Printer Friendly

Springfield extends enterprise zone for 10 years.

Byline: Susan Palmer The Register-Guard

SPRINGFIELD - Businesses seeking to expand and new businesses looking to open can continue to apply for tax breaks in Springfield after city councilors voted Monday to extend the city's enterprise zone for another 10 years.

Enterprise zones - a program overseen by the state's business development department - allow cities to offer three to five years of property tax relief as a way of encouraging both development and reinvestment. In exchange for locating or expanding in an enterprise zone, businesses receive a total exemption from the property taxes normally assessed on new plants and equipment for three to five years.

Springfield has been offering the tax breaks for 20 years, said community development manager John Tamulonis, who oversees the program.

Back in 2005, for example, Franz Family Bakery - formerly Williams Bakery - moved to Springfield after the University of Oregon bought the bakery's Franklin Boulevard site in order to build a new basketball arena.

The bakery, which had a 100-year history, relocated to the Glenwood area of Springfield, attracted by the enterprise zone that helped them keep their relocation costs down, Tamulonis said.

In return for the five-year break in taxes, the city gets a business with a consistent history and a record of paying good wages, Tamulonis said.

"We have a long-term tenant on an industrial site, high wages and a long-term taxpayer, if the last 100 years is any indicator," he said.

The enterprise zone also benefits existing businesses that want to expand. Longtime employer Weyerhaeuser got the tax break when it built a new plant that combined recycled cardboard with new fiber to create liner board, used in the top and bottom pieces of cardboard boxes. International Paper now owns the plant, Tamulonis said.

The new enterprise zone is slightly different than the old one, which included land in the city's urban growth boundary. Now the zone stops at the city limits, because Lane County is no longer a co-sponsor of the zone as it was in the past.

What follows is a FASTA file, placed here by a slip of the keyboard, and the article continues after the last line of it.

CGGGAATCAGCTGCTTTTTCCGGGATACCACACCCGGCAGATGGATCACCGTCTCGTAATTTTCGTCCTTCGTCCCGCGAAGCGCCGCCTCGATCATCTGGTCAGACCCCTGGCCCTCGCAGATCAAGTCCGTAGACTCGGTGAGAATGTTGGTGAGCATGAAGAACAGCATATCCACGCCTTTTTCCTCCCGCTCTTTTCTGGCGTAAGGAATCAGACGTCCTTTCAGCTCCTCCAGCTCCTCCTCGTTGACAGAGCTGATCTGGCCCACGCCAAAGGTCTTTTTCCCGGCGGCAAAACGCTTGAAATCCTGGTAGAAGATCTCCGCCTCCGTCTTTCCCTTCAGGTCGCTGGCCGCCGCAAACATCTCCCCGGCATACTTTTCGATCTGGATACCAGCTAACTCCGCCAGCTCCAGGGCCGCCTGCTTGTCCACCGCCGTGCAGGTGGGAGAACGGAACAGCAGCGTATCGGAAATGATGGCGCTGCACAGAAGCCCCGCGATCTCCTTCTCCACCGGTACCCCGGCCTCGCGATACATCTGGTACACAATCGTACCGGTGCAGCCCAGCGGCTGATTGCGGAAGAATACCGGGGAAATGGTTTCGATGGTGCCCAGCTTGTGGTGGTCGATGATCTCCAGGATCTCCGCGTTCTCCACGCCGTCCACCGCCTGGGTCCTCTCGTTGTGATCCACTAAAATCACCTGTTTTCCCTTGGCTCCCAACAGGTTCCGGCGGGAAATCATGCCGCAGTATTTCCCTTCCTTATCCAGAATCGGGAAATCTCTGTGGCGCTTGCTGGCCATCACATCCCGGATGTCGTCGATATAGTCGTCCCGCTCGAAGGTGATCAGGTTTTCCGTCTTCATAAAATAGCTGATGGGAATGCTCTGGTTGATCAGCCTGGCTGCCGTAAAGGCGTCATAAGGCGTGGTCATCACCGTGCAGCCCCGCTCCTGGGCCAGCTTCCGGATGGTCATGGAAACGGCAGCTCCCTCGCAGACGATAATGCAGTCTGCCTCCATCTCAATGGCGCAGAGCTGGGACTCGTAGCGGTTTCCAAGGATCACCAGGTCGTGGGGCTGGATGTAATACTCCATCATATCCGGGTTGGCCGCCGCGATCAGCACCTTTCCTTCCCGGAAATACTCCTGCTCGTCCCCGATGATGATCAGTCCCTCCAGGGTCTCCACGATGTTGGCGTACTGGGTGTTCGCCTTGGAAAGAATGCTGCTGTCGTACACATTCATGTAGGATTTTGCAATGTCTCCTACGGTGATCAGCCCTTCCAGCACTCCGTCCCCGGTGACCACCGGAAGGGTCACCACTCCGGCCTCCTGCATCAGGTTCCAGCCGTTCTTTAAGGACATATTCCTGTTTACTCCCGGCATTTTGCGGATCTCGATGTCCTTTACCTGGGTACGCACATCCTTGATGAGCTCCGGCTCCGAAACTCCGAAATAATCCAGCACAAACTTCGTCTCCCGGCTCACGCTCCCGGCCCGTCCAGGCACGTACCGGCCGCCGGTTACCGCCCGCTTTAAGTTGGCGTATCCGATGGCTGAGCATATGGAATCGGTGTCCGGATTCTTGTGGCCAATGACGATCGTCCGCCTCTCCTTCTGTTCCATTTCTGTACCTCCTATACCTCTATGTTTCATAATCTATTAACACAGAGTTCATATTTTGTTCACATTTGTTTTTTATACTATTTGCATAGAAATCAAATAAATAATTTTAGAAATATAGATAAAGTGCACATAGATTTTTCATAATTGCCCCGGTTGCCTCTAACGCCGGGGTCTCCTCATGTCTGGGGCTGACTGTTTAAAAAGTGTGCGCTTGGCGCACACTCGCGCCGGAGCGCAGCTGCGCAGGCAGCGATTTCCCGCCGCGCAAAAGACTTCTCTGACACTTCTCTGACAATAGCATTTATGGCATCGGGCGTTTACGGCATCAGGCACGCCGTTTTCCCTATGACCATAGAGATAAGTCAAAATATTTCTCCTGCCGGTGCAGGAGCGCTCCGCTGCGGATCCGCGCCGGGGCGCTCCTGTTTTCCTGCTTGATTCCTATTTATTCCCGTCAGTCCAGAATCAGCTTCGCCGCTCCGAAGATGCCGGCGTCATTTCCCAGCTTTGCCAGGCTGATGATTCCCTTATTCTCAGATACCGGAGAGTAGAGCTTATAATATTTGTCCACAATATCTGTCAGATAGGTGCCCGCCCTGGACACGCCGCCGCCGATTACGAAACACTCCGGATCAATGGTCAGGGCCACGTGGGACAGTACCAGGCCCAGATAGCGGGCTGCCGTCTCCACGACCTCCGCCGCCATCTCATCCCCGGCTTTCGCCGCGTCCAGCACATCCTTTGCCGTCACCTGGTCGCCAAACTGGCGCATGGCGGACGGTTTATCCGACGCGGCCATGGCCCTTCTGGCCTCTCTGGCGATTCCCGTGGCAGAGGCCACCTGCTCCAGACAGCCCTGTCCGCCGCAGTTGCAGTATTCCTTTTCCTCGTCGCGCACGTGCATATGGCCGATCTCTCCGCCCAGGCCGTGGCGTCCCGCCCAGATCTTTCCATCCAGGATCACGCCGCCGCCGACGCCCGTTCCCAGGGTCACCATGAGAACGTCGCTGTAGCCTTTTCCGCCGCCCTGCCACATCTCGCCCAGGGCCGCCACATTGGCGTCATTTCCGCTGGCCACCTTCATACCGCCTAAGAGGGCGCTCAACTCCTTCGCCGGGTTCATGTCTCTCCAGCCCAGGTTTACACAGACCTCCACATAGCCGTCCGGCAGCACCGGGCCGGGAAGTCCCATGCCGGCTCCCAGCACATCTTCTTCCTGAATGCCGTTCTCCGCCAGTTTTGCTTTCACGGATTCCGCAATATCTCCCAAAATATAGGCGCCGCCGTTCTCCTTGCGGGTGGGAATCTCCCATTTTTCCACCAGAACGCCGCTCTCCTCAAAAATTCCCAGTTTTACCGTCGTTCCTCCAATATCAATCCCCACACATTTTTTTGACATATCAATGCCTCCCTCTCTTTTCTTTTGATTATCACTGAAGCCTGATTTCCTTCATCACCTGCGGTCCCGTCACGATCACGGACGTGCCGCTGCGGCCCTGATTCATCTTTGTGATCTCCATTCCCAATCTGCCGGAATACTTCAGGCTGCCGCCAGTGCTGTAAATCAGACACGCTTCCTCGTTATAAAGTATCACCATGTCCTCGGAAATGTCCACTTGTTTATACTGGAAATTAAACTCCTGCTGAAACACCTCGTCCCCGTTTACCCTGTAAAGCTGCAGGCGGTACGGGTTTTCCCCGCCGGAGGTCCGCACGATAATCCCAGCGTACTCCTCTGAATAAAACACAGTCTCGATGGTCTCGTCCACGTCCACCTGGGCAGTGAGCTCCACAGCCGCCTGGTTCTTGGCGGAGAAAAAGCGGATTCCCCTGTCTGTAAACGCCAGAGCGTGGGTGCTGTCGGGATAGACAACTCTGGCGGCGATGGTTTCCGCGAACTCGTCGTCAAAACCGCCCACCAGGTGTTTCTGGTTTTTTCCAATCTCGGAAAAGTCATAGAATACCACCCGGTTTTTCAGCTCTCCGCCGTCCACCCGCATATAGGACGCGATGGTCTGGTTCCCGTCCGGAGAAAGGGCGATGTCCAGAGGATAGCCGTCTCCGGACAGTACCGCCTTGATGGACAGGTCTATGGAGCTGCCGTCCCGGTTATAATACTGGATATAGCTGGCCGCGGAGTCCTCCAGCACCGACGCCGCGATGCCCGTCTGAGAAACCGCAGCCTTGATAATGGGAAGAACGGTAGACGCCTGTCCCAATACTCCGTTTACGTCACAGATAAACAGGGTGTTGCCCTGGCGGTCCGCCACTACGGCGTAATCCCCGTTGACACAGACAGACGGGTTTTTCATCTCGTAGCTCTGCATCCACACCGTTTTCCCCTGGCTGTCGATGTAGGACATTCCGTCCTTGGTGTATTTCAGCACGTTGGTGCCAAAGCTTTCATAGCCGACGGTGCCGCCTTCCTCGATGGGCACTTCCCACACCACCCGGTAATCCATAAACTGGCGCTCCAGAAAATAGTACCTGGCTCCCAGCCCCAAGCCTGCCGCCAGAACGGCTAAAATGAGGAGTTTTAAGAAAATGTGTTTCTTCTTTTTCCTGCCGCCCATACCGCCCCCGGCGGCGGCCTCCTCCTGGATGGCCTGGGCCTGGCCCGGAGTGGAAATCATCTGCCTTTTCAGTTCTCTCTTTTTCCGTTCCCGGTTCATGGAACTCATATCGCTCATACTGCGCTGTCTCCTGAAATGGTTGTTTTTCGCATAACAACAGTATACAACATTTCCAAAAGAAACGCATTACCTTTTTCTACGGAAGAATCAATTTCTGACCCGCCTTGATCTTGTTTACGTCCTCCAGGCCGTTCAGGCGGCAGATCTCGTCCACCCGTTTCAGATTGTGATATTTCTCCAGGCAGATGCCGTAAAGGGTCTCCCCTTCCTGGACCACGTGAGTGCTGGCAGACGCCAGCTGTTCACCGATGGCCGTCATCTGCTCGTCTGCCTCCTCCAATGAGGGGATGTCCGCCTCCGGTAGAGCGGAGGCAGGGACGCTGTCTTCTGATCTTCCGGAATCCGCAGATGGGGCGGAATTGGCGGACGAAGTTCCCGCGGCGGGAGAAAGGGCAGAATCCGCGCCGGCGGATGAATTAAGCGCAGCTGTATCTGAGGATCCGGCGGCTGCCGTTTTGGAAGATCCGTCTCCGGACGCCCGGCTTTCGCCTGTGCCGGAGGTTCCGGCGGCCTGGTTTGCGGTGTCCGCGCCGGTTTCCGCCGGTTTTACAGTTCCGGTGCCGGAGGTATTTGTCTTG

The change means tax break applications won't have to also be approved by Lane County commissioners.

The boundary inc-ludes an area of 11.44 square miles. Just a few residential areas of the city - Thurston, and a small area between 28th and about 48th streets south of Main Street, and a few islands of annexed land north of west-central Springfield - are excluded from the zone.

If the state approves the new zone - it has a limit of 59 with 47 currently designated - and a business wants a tax break to develop outside the city limits but within the urban growth boundary, the property would need to be annexed into the city, and the state would need to approve the new enterprise zone boundary, Tamulonis said.

Retail businesses, hotels, motels and convention centers are not eligible.

Councilors voted unanimously to continue the program.
COPYRIGHT 2010 The Register Guard
No portion of this article can be reproduced without the express written permission from the copyright holder.
Copyright 2010 Gale, Cengage Learning. All rights reserved.

Article Details
Printer friendly Cite/link Email Feedback
Title Annotation:City/Region; The program offers tax breaks to new businesses and current operations that are looking to expand
Publication:The Register-Guard (Eugene, OR)
Date:Mar 30, 2010
Previous Article:County officials still in lawsuit.
Next Article:Rick Dancer faces life's tougher tune.

Terms of use | Privacy policy | Copyright © 2021 Farlex, Inc. | Feedback | For webmasters |